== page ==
In 1497, Portugal's Fernando de Castro planted the first grapevine on Tenerife soil, attracted by the fertility of its volcanic land. Little did he know that his crops were the start of a wealthy wine-making culture that lives on to this day. By the 16th century, Tenerife's wines were being exported to Europe from the north of the Island and were loved by such prestigious figures as Shakespeare and Walter Scott, both of whom included references to the Island's wines in their work.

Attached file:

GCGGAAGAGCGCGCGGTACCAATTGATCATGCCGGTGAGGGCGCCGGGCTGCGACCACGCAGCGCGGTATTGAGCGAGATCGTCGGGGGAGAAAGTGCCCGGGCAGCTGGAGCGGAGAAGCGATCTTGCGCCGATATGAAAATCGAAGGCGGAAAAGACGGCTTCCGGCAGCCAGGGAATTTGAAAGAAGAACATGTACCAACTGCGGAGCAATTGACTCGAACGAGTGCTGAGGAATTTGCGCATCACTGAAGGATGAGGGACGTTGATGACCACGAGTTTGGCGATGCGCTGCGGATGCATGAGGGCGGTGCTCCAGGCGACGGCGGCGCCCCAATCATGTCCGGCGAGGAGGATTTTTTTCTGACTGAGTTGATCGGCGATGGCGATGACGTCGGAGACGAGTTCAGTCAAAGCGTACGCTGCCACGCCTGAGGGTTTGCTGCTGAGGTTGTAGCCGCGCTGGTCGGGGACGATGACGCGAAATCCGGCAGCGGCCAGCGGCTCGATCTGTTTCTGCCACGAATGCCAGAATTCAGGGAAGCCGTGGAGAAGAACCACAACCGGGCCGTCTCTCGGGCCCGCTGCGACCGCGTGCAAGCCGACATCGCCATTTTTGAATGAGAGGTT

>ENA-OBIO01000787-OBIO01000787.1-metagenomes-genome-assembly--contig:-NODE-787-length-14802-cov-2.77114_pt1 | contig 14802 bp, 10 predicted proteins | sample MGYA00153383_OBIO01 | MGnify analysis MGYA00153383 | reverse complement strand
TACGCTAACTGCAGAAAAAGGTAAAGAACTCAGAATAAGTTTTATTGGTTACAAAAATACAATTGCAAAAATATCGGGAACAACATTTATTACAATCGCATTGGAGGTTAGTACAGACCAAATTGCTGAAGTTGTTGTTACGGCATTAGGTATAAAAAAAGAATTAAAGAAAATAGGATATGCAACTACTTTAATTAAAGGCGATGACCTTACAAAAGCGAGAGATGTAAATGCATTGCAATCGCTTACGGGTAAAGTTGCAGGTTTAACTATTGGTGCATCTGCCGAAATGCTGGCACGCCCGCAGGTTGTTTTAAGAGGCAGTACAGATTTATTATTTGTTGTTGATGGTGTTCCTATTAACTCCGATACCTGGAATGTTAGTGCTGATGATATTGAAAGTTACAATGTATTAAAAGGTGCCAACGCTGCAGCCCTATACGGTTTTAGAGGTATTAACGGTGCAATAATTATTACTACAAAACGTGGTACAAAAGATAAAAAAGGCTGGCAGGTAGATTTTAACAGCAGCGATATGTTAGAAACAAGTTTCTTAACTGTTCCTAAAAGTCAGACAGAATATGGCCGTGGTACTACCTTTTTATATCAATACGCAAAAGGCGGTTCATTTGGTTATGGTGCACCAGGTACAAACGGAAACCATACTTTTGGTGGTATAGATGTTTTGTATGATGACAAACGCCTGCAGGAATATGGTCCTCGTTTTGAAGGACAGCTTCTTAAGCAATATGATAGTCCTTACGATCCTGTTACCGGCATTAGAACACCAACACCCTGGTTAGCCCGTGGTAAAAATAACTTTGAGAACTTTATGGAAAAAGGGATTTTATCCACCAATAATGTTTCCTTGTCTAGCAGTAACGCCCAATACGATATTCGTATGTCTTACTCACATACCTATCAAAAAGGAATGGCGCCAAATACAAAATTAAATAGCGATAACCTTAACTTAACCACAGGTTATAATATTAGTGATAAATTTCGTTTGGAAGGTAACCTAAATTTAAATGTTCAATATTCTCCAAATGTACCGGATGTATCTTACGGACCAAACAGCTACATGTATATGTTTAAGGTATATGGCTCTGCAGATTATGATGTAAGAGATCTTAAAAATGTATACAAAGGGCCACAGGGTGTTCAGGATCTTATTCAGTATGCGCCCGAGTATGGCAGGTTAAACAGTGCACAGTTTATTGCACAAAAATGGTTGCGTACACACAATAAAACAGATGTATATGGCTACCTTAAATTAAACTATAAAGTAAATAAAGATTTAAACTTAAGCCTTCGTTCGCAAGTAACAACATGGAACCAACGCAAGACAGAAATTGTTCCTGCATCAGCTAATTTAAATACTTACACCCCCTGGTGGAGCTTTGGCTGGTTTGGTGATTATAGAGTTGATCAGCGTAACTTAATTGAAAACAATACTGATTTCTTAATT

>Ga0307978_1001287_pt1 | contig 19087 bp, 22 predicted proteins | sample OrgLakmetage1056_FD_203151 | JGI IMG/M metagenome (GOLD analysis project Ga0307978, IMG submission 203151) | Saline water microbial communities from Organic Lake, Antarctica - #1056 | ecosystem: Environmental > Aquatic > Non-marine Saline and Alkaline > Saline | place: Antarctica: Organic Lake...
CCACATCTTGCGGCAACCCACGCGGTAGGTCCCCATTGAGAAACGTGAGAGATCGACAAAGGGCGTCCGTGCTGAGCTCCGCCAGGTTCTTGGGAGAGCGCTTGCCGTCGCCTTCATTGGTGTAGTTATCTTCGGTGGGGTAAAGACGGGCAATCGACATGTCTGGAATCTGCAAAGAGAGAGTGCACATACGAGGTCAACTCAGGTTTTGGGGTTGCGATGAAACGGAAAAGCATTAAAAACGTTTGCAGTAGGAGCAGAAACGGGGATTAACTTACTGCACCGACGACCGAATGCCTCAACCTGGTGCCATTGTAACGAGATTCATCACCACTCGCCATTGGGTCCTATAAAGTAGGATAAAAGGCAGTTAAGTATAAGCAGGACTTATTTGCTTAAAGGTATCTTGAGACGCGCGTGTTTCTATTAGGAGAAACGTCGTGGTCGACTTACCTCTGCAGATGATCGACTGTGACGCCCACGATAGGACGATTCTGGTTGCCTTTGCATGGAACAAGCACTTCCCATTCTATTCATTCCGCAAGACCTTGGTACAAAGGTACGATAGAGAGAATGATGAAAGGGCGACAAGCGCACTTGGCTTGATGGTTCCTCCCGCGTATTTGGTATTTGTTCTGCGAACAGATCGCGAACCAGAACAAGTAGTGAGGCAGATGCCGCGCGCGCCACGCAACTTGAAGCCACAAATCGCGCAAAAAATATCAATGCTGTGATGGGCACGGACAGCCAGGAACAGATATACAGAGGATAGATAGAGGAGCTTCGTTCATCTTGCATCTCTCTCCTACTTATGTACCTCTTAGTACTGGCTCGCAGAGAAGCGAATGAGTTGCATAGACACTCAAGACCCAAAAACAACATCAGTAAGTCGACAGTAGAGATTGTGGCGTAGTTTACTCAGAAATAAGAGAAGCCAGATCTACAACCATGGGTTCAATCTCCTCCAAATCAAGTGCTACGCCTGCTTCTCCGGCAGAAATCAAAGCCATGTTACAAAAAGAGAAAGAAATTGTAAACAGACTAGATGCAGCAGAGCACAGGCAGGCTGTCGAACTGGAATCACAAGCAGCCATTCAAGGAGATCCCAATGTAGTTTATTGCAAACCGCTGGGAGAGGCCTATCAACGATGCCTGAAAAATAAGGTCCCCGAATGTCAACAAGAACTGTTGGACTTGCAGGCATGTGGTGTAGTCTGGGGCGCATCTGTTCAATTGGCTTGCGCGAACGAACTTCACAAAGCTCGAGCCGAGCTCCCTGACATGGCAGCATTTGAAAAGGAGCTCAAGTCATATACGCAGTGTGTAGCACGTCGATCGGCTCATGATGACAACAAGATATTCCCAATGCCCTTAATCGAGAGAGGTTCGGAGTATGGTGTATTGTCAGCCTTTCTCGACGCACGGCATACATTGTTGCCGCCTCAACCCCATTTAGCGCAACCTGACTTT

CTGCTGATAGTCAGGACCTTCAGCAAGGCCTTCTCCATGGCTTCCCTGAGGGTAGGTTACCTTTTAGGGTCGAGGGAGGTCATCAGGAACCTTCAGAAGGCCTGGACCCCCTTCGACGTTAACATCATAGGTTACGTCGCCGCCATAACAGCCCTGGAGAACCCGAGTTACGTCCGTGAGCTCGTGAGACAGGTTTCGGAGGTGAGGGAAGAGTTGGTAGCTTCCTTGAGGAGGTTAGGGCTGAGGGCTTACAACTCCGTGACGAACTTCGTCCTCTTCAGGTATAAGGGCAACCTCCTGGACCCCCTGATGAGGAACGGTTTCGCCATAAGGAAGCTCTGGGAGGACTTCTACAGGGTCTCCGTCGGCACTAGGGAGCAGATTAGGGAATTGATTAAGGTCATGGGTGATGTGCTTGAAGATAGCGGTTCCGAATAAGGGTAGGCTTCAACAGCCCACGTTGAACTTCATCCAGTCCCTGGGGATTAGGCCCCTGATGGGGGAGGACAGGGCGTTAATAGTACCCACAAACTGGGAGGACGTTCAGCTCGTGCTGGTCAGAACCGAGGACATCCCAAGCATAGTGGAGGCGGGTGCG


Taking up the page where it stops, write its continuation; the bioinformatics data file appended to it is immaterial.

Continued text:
Between the 17th and 18th century, the wine industry on the Island suffered a downturn. In 1663, Madeiran wines and Port took over the British market, which was the main consumer of Canarian wines. Decades later a volcanic eruption would destroy the port of Garachico where the boats used to set sail loaded with wine towards Europe.

In 1985 the Island was awarded its first designation of origin for its Tacoronte-Acentejo wines, which once again boosted the wine sector in Tenerife. The Island currently has six designations of origin, with wines produced in over a hundred different wineries.